The story began back in April 1996 when Pat was working in her studio in Hong Kong, and heard a news item of no particular importance about the Handover of Hong Kong to China, which was to occur when the 99 year lease to Britain, the Second Convention of Peking of 1898, expired on June 30th 1997.
thought "What does the lease actually look like - physically?" Pictures
of extracts from the Treaty of Nanking of 1842, the first treaty between the two countries which gave Hong Kong to Britain 'in perpetuity', had turned up periodically, but nothing from the lease.
Unexpectedly, research revealed that apparently no-one in Hong Kong had a copy of it, so Pat went to London and, after some serious research, unearthed it. She found, to her amazement, that it was extremely beautiful; short, simple, bound in silk brocade and embellished with fine calligraphy, intricate chops, rich seals and stylish signatures, both in English and Chinese.
Armed with colour laser copies of the documents, which provided the truest quality reproduction in terms of texture and detail, she returned to Hong Kong, scanned them into her Macintosh computer and got to work.
For Pat, the breakthrough came when she discovered that the best artist's computer programmes include all the tools used by the production side of visual art which, until now, have belonged strictly within the domain of technicians. Because these tools have always been used for specific mechanical jobs, and have generally been kept out of the hands of creative artists, no-one has really experimented with them. Until now.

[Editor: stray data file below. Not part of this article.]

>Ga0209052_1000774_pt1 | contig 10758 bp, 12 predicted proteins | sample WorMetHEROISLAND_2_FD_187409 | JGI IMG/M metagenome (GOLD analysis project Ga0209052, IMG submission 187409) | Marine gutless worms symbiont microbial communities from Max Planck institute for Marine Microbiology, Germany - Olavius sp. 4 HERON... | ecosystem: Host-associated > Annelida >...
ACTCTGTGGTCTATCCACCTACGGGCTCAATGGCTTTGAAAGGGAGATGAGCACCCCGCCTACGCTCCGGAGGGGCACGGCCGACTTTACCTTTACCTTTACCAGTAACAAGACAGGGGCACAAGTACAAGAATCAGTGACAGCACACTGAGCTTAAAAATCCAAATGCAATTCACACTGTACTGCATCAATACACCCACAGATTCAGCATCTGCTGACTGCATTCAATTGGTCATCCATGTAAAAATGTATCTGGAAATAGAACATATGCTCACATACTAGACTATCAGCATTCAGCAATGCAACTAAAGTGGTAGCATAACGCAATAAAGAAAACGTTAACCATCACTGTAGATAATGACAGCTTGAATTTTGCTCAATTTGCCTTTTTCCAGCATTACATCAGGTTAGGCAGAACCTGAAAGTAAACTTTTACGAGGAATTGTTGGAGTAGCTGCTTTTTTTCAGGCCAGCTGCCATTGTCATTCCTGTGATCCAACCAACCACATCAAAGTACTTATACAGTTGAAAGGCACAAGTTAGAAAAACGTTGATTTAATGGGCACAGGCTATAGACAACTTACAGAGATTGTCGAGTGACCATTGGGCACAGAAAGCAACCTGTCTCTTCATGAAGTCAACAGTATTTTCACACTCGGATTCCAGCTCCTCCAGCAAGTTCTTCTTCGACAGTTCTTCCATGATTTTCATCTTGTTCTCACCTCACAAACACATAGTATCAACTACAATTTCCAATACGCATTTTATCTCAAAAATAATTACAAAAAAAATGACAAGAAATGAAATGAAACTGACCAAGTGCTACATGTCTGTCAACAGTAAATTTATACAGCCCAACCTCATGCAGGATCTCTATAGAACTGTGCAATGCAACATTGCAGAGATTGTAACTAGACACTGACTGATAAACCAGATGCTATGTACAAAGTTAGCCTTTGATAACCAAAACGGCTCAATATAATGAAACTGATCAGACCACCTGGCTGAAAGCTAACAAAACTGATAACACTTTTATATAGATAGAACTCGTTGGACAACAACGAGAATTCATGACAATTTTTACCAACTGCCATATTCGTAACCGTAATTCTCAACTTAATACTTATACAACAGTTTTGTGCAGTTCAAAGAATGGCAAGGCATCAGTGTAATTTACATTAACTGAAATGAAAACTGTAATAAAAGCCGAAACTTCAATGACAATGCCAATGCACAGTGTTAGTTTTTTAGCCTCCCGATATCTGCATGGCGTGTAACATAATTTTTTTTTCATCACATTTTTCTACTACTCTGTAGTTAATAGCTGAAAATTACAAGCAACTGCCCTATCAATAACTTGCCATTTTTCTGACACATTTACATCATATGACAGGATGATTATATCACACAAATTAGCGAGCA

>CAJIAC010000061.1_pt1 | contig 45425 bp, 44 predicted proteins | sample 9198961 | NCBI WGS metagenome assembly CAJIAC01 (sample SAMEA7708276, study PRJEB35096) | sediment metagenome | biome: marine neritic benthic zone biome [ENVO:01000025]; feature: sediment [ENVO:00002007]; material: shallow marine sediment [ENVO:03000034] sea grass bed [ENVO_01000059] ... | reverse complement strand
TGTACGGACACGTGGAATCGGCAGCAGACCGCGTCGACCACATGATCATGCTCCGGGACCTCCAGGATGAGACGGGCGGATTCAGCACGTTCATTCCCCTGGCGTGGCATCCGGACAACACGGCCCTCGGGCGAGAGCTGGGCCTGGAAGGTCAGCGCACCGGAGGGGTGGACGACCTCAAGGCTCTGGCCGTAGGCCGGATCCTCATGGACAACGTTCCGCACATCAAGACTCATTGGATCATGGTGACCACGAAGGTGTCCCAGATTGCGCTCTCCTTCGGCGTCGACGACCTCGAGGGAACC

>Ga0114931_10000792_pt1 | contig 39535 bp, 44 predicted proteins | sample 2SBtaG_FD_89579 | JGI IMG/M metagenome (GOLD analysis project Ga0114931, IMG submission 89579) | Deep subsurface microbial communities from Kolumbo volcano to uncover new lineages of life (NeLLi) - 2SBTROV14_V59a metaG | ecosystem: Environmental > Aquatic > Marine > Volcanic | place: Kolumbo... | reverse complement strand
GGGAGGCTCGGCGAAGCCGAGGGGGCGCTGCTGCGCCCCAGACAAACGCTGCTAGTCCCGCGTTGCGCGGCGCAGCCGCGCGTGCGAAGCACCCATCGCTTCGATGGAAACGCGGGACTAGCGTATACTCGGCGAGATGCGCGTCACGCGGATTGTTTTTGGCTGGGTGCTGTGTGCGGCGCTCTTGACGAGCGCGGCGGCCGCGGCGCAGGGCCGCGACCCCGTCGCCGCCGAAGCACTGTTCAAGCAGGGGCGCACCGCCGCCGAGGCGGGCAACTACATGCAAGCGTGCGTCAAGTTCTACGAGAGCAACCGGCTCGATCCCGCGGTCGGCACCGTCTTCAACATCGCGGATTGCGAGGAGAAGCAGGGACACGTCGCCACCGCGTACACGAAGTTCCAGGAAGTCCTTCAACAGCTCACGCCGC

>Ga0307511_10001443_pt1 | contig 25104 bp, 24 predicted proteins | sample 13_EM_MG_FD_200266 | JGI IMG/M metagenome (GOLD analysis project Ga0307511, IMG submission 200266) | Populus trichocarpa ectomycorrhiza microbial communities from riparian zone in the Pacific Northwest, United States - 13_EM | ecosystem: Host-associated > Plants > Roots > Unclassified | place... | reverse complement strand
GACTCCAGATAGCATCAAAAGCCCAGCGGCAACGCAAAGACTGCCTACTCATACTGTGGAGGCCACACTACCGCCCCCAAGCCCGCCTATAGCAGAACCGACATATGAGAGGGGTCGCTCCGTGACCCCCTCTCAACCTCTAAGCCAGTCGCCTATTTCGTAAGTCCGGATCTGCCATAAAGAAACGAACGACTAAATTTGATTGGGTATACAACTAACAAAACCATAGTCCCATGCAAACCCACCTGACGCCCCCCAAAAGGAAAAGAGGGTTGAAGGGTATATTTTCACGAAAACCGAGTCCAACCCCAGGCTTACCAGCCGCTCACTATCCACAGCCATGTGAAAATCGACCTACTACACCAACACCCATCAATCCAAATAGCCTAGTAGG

Quite simply, this work could not have been done by any other process. The artist has pioneered a fundamentally new tool, or working medium, within the world of Fine Art.
Yet there is nothing digital about the production of the Limited Edition, which was traditionally printed lithographically onto soft, hand-torn paper, embossed with the printer's seal and is produced as a Limited Edition of 97 pieces.
'Signed and Sealed' has been shown at six solo exhibitions in Hong Kong and exhibited in London.
"I used a computer,
not because I wanted to use the tricks that computers offer, but because
it was the only way to retain the original elements. If I had copied
the signatures, chops or textures by hand they wouldn't have been authentic.
I used colour separation techniques as part of the artistic process, even
more than I used the digital tools that are designed for that purpose."
Shircore, Interview in IdN
Magazine Vol.1 1998.